Turn Your Clients Into Raving Fans

Authored By: Carl Maerz

What Net Promoter Score (NPS) is and why it matters

Insurance agents interested in learning how their clients really feel about their agency use the NPS. It’s a fantastic strategy to collect honest feedback on what the agency is doing right and how they can get better. For agencies focused on improving the client experience, regular feedback from clients provides valuable direction and insight.

 

Discovering the NPS for a business has two steps: The first is to send brief survey to clients asking them how likely they are to recommend them from 0–10. When a client responds to an NPS survey they are grouped into three buckets: promoters (9–10), passives (7–8) and detractors (0–6). Promoters are likely to stick with a business and refer others, whereas passives and detractors are at risk of leaving.

 

Predicting exactly how a client will behave, though, depends on the industry and type of business. For example, most internet and cable providers are notorious for having terrible service, and therefore have lots of detractors. But because of limited competition and the effort required to switch providers, these unhappy clients are compelled to just stick with their lousy provider. Insurance agencies aren’t as lucky because switching insurance providers is relatively painless, especially if the relationship with the agent has distanced.

 

After surveying clients, the next step is to calculate the average of all the responses. This happens by tallying up the percentage of detractors and subtracting it from the percentage of promoters, giving a score from -100 to +100. A higher NPS means more promoters, and thus higher retention and more referrals. A lower NPS means more detractors, and more clients who are likely to leave by next year’s renewal. For insurance agencies specifically, every 5-point increase in their NPS translates to a 1% increase in client retention and a significant bump in client referrals, testimonials and online reviews.

 

Insurance agency NPS benchmarks

At Rocket Referrals we’ve collected millions of NPS surveys for insurance agencies to establish industry trends and best practices. We also created the only NPS leaderboard for insurance agencies where agents can find out how they rank among their peers.

 

Here is what our data shows: The average NPS for all P&C insurance agencies in the Unites States is 68. Most agencies that measure their NPS for the first time will be in this range. The average NPS for agencies with Rocket Referrals is 78. Agencies with an NPS of 90 or higher are in the top 2% of insurance agencies nationwide.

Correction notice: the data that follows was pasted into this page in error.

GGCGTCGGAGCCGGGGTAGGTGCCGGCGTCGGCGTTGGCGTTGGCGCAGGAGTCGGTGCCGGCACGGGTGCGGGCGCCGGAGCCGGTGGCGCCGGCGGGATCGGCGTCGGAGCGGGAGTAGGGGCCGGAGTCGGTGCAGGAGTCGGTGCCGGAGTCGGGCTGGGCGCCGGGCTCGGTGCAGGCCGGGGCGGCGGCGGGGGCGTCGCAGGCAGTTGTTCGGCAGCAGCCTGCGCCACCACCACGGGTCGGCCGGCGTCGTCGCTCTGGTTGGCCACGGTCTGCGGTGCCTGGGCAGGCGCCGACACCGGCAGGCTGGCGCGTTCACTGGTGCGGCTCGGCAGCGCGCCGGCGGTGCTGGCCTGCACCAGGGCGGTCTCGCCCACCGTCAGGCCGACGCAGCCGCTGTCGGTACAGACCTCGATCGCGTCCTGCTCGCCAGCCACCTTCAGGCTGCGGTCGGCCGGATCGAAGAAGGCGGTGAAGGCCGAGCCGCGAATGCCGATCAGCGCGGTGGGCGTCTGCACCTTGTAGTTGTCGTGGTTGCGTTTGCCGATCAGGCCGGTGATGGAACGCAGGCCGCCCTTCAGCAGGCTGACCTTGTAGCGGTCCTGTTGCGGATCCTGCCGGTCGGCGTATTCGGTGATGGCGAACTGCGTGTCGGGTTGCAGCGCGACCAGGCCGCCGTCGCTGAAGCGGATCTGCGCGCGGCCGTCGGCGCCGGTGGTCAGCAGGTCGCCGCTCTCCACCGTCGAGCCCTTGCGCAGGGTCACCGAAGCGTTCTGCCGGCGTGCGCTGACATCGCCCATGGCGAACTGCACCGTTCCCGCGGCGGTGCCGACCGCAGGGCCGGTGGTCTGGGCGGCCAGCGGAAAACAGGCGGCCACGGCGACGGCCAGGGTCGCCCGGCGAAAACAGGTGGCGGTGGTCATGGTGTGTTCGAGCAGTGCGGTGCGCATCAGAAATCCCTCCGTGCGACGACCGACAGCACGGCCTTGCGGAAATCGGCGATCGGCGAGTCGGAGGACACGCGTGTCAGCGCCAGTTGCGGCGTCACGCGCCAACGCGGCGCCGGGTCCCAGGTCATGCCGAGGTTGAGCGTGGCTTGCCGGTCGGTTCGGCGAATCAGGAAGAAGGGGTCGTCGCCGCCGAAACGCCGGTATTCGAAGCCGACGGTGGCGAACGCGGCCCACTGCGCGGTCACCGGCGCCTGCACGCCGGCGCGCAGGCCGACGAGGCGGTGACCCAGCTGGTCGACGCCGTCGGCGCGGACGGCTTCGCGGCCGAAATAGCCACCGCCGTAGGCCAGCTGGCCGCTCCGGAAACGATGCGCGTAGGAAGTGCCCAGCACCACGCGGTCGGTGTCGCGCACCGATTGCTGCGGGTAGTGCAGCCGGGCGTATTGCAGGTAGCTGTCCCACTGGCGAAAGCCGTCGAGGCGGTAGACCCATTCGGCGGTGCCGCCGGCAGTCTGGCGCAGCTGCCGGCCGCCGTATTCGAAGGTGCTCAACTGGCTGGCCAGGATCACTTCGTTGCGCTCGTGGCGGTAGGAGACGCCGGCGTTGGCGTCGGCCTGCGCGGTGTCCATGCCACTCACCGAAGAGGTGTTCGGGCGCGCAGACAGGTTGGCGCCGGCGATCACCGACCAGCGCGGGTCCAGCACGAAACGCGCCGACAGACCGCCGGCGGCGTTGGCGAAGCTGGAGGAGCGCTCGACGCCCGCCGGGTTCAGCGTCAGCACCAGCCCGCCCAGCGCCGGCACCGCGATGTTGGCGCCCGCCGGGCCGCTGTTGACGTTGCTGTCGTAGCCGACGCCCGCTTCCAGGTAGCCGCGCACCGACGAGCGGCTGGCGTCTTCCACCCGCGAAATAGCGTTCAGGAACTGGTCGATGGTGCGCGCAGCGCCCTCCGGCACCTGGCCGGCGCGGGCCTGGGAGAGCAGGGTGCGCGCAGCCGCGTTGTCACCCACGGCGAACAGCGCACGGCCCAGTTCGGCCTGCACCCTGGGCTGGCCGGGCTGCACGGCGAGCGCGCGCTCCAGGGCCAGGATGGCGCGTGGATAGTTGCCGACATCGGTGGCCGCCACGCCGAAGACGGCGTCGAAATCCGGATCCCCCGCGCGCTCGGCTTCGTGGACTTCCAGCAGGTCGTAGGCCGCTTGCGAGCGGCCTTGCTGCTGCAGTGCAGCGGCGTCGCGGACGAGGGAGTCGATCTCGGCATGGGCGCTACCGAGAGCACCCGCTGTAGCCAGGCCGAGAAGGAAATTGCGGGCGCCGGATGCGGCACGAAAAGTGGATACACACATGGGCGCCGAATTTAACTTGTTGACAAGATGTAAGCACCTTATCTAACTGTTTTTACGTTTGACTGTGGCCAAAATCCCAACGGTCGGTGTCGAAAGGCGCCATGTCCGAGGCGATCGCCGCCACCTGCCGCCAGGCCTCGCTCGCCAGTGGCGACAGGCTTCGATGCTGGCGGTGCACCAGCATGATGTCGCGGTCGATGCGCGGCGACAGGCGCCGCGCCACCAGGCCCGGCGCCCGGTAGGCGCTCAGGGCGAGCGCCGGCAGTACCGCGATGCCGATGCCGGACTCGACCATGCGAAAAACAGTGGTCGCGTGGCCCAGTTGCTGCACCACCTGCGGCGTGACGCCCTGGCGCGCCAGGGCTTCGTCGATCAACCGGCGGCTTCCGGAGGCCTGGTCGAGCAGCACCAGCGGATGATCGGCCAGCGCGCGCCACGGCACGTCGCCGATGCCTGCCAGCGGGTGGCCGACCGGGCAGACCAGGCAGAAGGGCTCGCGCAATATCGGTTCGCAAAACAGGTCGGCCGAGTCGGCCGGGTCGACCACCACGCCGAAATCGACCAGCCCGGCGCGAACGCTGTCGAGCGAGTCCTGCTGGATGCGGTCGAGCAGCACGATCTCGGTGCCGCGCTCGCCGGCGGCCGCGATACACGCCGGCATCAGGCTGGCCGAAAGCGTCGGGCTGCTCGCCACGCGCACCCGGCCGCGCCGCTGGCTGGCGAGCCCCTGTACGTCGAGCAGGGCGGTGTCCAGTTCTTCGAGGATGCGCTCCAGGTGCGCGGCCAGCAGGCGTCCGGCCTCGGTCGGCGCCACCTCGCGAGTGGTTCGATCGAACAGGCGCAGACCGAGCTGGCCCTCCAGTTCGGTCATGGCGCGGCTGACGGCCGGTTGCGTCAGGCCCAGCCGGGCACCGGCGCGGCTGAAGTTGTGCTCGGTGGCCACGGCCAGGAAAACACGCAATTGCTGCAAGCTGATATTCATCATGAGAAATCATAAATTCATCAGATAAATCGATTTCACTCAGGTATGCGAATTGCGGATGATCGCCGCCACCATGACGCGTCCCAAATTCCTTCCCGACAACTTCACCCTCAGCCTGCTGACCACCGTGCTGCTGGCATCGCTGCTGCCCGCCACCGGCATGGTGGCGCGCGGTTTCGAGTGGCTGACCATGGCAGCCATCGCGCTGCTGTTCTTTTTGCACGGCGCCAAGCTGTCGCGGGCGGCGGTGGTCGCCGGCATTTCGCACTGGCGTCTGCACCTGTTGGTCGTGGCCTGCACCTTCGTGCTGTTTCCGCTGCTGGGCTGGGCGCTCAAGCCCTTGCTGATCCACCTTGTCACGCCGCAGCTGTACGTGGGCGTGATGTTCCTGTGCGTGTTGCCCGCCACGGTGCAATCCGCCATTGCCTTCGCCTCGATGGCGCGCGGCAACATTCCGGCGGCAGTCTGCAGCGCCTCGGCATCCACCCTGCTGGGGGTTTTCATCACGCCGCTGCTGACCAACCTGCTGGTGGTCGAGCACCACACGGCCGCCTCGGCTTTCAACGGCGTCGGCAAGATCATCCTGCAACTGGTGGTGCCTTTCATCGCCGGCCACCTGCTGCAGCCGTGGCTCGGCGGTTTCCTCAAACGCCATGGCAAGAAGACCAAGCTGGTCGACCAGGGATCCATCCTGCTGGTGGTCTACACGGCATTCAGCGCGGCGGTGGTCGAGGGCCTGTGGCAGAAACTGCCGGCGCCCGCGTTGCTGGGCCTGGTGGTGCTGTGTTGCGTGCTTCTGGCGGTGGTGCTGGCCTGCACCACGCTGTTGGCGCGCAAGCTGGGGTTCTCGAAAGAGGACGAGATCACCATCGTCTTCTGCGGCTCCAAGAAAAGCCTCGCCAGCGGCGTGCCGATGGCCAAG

Here are the biggest factors that we found impact an agency’s NPS score:

 

  1. The agency is sending proactive and personal communication

Agencies with the highest client loyalty are reaching out to their clients proactively throughout the year. The most effective touchpoints are personal and meant to invest in the client relationship, instead of being merely promotional or transactional.

 

  1. The agency is acting on NPS responses

When a client responds to an NPS survey with anything other than a 9 or 10, the agency should follow up with them right away. A quick phone call doubles the chances of retaining them at renewal.

 

  1. The agency is making changes based on trends

Over half of clients that respond to an NPS survey will include a comment explaining their score. Agencies that study this feedback and take incremental steps to get better increase their NPS over time.

 

  1. The size of the agency

Small to medium sized insurance agencies have NPS averages 5 points higher than larger agencies. This is to be expected, as agents have less time to devote to each client as they grow. However, by investing in customer service, better processes and long-term client relationships, even larger agencies are able to maintain a high NPS over time.

 

  1. Personal vs commercial lines agencies

Commercial lines agencies have an NPS averages 6 points higher than personal lines. Early research attributes the higher scores to more agent involvement in helping business owners navigate risk and products, when compared to personal lines that are less specialized. Price is also less of an emotional trigger for businesses versus individuals and families.

 

Direct insurance carrier benchmarks

The most recent NPS average for P&C direct insurance carriers is 35. This may seem low, but carriers have increased their client loyalty by 40% over the last 5 years (from 25 to 35). Of course, insurance agencies still have a significant edge in their ability to foster personal relationships with clients, which reflects in higher loyalty and thus higher NPS scores. But carriers are making a real effort to improve the customer experience by investing heavily in better service and technology.


Other industry benchmarks

To provide some context on what an NPS score looks like in practice, here are some scores across other industries. Notice how the top companies’ scores are mostly in the 70s, which is on par with the average insurance agency. Also, no surprise that most people dislike their internet and TV provider.

 

  • Investment companies (e.g. Merrill Lynch, Fidelity) have an industry average NPS of 40.
  • Banks (e.g. Capital One, Wells Fargo) have an average NPS of 32.
  • Retailers (e.g. Wal-Mart, Dollar Tree) have an average NPS of 35.
  • Internet service providers (e.g. Comcast, Cox) have an average of -7.
  • TV service providers (Direct TV, Dish) have an average of 11.
  • Known industry leaders are Apple (72), JetBlue (71), Zappos (58), American Express (55), Ritz Carlton (68), Dish Network (17), USAA (73).

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